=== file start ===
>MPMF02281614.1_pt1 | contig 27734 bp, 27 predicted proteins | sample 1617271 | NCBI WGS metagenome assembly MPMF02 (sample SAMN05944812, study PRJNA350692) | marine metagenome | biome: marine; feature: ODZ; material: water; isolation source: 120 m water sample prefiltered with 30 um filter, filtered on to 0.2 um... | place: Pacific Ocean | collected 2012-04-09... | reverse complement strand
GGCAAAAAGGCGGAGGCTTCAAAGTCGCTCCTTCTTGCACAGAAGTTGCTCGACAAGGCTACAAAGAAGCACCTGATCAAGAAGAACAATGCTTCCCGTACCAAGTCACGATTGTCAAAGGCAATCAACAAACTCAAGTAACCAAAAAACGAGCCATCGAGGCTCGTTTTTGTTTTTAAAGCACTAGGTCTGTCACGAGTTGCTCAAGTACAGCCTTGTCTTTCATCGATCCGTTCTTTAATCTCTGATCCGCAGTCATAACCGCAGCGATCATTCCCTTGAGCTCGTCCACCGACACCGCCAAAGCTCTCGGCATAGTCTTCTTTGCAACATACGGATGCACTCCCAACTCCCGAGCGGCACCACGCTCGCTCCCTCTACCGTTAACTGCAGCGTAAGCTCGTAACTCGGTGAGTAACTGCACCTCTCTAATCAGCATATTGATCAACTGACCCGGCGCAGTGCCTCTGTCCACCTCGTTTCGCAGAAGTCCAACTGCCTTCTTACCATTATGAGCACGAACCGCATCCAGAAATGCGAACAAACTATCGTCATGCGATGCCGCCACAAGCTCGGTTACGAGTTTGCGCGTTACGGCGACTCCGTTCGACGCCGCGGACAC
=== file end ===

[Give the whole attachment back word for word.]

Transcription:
>MPMF02281614.1_pt1 | contig 27734 bp, 27 predicted proteins | sample 1617271 | NCBI WGS metagenome assembly MPMF02 (sample SAMN05944812, study PRJNA350692) | marine metagenome | biome: marine; feature: ODZ; material: water; isolation source: 120 m water sample prefiltered with 30 um filter, filtered on to 0.2 um... | place: Pacific Ocean | collected 2012-04-09... | reverse complement strand
GGCAAAAAGGCGGAGGCTTCAAAGTCGCTCCTTCTTGCACAGAAGTTGCTCGACAAGGCTACAAAGAAGCACCTGATCAAGAAGAACAATGCTTCCCGTACCAAGTCACGATTGTCAAAGGCAATCAACAAACTCAAGTAACCAAAAAACGAGCCATCGAGGCTCGTTTTTGTTTTTAAAGCACTAGGTCTGTCACGAGTTGCTCAAGTACAGCCTTGTCTTTCATCGATCCGTTCTTTAATCTCTGATCCGCAGTCATAACCGCAGCGATCATTCCCTTGAGCTCGTCCACCGACACCGCCAAAGCTCTCGGCATAGTCTTCTTTGCAACATACGGATGCACTCCCAACTCCCGAGCGGCACCACGCTCGCTCCCTCTACCGTTAACTGCAGCGTAAGCTCGTAACTCGGTGAGTAACTGCACCTCTCTAATCAGCATATTGATCAACTGACCCGGCGCAGTGCCTCTGTCCACCTCGTTTCGCAGAAGTCCAACTGCCTTCTTACCATTATGAGCACGAACCGCATCCAGAAATGCGAACAAACTATCGTCATGCGATGCCGCCACAAGCTCGGTTACGAGTTTGCGCGTTACGGCGACTCCGTTCGACGCCGCGGACAC